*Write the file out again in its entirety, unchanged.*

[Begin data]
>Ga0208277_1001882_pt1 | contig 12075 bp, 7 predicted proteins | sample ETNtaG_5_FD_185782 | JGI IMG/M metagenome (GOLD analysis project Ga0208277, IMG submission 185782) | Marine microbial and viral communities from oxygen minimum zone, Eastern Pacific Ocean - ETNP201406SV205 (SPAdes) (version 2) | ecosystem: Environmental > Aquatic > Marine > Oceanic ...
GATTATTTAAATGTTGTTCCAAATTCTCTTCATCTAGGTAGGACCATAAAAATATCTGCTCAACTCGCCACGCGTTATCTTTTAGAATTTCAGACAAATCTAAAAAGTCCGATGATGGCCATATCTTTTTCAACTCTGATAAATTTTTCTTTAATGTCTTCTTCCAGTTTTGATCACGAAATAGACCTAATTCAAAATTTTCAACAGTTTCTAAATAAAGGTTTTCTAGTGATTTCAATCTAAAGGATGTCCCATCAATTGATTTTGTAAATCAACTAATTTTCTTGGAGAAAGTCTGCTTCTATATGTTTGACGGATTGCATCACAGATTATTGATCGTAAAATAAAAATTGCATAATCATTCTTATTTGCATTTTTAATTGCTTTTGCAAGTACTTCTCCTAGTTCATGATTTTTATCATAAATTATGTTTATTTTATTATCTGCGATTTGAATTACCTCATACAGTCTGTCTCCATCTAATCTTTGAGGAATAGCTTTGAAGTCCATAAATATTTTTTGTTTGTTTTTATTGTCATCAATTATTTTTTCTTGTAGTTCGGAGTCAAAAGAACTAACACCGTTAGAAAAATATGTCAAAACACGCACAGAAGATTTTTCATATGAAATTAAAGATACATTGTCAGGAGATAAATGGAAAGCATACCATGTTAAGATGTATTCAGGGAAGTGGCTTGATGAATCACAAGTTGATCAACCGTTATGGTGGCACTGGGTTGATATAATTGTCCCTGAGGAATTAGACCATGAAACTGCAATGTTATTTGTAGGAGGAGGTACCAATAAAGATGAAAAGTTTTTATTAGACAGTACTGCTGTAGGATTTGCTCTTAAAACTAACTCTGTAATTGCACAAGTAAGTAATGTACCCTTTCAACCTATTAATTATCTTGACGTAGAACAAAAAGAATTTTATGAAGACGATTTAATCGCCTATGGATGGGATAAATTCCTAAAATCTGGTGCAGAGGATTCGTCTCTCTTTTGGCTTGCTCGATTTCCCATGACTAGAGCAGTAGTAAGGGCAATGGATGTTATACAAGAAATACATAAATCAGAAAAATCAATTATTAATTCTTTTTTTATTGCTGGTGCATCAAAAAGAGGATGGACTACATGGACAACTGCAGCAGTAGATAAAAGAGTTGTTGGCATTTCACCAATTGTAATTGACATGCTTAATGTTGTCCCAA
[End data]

>Ga0208277_1001882_pt1 | contig 12075 bp, 7 predicted proteins | sample ETNtaG_5_FD_185782 | JGI IMG/M metagenome (GOLD analysis project Ga0208277, IMG submission 185782) | Marine microbial and viral communities from oxygen minimum zone, Eastern Pacific Ocean - ETNP201406SV205 (SPAdes) (version 2) | ecosystem: Environmental > Aquatic > Marine > Oceanic ...
GATTATTTAAATGTTGTTCCAAATTCTCTTCATCTAGGTAGGACCATAAAAATATCTGCTCAACTCGCCACGCGTTATCTTTTAGAATTTCAGACAAATCTAAAAAGTCCGATGATGGCCATATCTTTTTCAACTCTGATAAATTTTTCTTTAATGTCTTCTTCCAGTTTTGATCACGAAATAGACCTAATTCAAAATTTTCAACAGTTTCTAAATAAAGGTTTTCTAGTGATTTCAATCTAAAGGATGTCCCATCAATTGATTTTGTAAATCAACTAATTTTCTTGGAGAAAGTCTGCTTCTATATGTTTGACGGATTGCATCACAGATTATTGATCGTAAAATAAAAATTGCATAATCATTCTTATTTGCATTTTTAATTGCTTTTGCAAGTACTTCTCCTAGTTCATGATTTTTATCATAAATTATGTTTATTTTATTATCTGCGATTTGAATTACCTCATACAGTCTGTCTCCATCTAATCTTTGAGGAATAGCTTTGAAGTCCATAAATATTTTTTGTTTGTTTTTATTGTCATCAATTATTTTTTCTTGTAGTTCGGAGTCAAAAGAACTAACACCGTTAGAAAAATATGTCAAAACACGCACAGAAGATTTTTCATATGAAATTAAAGATACATTGTCAGGAGATAAATGGAAAGCATACCATGTTAAGATGTATTCAGGGAAGTGGCTTGATGAATCACAAGTTGATCAACCGTTATGGTGGCACTGGGTTGATATAATTGTCCCTGAGGAATTAGACCATGAAACTGCAATGTTATTTGTAGGAGGAGGTACCAATAAAGATGAAAAGTTTTTATTAGACAGTACTGCTGTAGGATTTGCTCTTAAAACTAACTCTGTAATTGCACAAGTAAGTAATGTACCCTTTCAACCTATTAATTATCTTGACGTAGAACAAAAAGAATTTTATGAAGACGATTTAATCGCCTATGGATGGGATAAATTCCTAAAATCTGGTGCAGAGGATTCGTCTCTCTTTTGGCTTGCTCGATTTCCCATGACTAGAGCAGTAGTAAGGGCAATGGATGTTATACAAGAAATACATAAATCAGAAAAATCAATTATTAATTCTTTTTTTATTGCTGGTGCATCAAAAAGAGGATGGACTACATGGACAACTGCAGCAGTAGATAAAAGAGTTGTTGGCATTTCACCAATTGTAATTGACATGCTTAATGTTGTCCCAA